Also before the same three-judge panel on the 10th Circuit is another lawsuit, known Bishop v. Smith, which is challenging Oklahoma’s ban on same-sex marriage. Court Clerk Elisabeth Shumaker told the Washington Blade she has no information about the Oklahoma decision being handed down and didn’t expect a ruling on that state’s marriage ban on the same day as the Utah decision.

The challenge to the law was brought last year by three Utah couples – Derek Kitchen and Moudi Sbeity; Karen Archer and Kate Call; and Laurie Wood and Kody Partridge — who were represented by the law firm of Magleby & Greenwood. The couples either wished to be married in Utah or were legally married elsewhere and wanted their home state to recognize their marriage.

After U.S. District Judge Robert Shelby ruled in favor of same-sex couples in December, Herbert and Reyes appealed the case to the U.S. Tenth Circuit of Appeals. The National Center for Lesbian Rights joined with plaintiffs in support of the litigation.

Peggy Tomsic, an attorney with Magelby & Greenwood, who delivered oral arguments on behalf of the plaintiff same-sex couples, said the decision “affirms the fundamental principles of equality and fairness.”

“As the Court recognized, these families are part of Utah’s community, and equal protection requires that they be given the same legal protections and respect as other families in this state,” Tomsic said. “The Court’s ruling is a victory not only for the courageous couples who brought this case, but for our entire state and every state within the Tenth Circuit.”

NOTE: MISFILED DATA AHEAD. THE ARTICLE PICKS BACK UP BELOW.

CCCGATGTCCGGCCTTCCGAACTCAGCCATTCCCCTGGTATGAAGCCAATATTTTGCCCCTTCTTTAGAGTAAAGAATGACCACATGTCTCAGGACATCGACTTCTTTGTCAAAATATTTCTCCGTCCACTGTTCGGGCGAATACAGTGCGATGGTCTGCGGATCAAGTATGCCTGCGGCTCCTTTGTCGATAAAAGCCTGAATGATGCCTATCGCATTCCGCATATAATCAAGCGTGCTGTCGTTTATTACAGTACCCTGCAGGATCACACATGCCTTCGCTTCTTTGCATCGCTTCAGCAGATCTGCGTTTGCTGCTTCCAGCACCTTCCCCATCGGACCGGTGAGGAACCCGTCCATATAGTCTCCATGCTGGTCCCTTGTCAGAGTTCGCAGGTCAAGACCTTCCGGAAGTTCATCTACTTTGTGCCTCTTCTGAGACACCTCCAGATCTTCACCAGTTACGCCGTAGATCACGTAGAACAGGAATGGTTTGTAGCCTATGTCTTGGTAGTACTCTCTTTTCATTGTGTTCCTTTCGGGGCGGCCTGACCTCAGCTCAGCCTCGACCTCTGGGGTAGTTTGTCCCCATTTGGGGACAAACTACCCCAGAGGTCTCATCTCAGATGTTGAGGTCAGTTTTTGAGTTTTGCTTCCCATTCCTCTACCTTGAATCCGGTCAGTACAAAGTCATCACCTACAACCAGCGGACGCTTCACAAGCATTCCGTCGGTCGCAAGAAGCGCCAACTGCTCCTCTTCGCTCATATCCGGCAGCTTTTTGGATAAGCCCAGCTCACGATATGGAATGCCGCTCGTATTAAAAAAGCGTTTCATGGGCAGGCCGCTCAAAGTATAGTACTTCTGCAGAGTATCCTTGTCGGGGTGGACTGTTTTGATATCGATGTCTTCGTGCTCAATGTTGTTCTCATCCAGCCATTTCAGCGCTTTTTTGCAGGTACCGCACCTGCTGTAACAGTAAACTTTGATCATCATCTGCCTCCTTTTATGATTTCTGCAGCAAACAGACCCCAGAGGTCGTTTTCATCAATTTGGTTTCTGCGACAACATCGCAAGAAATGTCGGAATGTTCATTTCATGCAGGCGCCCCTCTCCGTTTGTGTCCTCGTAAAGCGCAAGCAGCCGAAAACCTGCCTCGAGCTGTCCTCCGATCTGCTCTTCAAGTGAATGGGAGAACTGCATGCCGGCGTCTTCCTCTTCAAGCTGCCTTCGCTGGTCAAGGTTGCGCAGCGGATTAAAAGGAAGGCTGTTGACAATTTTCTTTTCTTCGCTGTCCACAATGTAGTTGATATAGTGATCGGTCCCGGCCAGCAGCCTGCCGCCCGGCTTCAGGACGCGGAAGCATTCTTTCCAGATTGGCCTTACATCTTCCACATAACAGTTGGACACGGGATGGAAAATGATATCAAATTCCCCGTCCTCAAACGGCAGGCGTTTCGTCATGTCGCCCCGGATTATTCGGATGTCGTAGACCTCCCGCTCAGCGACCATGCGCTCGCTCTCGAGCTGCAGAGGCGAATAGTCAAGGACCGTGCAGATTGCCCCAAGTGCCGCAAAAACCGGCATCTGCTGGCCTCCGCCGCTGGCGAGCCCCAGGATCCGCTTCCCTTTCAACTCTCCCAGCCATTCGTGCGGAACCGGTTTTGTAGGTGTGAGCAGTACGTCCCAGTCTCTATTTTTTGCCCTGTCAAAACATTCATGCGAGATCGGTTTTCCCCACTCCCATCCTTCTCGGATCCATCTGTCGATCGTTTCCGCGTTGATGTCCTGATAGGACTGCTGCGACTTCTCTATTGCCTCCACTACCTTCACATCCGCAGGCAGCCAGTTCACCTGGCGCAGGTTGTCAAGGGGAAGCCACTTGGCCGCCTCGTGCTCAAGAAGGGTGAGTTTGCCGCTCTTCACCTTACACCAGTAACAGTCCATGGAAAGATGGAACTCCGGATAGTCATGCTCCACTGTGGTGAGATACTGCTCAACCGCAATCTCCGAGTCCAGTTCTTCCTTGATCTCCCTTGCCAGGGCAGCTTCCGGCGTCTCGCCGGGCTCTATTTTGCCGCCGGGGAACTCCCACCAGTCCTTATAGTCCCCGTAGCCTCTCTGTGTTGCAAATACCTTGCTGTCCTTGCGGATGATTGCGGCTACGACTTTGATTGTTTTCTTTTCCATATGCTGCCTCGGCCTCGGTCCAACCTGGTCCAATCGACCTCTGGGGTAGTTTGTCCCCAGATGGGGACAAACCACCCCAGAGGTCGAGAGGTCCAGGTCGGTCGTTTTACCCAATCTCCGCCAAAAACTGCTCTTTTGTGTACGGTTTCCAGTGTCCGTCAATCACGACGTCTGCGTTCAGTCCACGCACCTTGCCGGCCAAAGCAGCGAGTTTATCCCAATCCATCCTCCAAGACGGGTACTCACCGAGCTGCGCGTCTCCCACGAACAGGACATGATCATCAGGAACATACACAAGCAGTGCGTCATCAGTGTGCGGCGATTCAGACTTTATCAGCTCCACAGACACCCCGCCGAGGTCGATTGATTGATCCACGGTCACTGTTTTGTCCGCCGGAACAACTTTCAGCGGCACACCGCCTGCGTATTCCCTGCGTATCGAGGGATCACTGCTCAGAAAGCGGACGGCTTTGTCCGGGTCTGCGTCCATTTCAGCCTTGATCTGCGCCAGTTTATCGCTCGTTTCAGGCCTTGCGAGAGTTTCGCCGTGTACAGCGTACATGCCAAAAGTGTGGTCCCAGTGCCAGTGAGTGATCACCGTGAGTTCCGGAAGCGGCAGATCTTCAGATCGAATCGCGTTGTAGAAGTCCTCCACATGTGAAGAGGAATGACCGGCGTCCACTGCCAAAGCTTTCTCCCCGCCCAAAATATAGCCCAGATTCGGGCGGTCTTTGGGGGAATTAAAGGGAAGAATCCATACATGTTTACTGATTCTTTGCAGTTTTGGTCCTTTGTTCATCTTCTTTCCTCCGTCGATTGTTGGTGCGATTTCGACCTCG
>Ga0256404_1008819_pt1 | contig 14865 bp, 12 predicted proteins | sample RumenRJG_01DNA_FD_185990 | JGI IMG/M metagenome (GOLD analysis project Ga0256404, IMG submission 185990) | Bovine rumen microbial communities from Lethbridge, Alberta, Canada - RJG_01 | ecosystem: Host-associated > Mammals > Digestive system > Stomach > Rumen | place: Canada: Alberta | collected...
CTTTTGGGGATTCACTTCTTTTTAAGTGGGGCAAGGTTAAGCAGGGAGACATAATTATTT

Now that the 10th Circuit has deemed Utah’s ban on same-sex marriage is unconstitutional, the bans on marriage equality in the other three states within the circuit are deemed especially vulnerable.

Shannon Minter, legal director for the National Center for Lesbian Rights, said the 10th Circuit will be “enormously helpful” in legal challenges against same-sex marriage bans in Kansas, Wyoming, Colorado and Oklahoma.

“The short answer is that if the Tenth Circuit ruling is permitted to stand without further review, or if the Supreme Court affirms it, state marriage bans in other Tenth Circuit states will be history,” Minter said.

Utah voters in 2004 approved its state constitutional ban on same-sex marriage, known as Amendment 3, by a margin of 65.8 percent to 33.2 percent. It bans both same-sex marriage and marriage-like unions.

Chris Johnson is Chief Political & White House Reporter for the Washington Blade. Johnson attends the daily White House press briefings and is a member of the White House Correspondents' Association. Follow Chris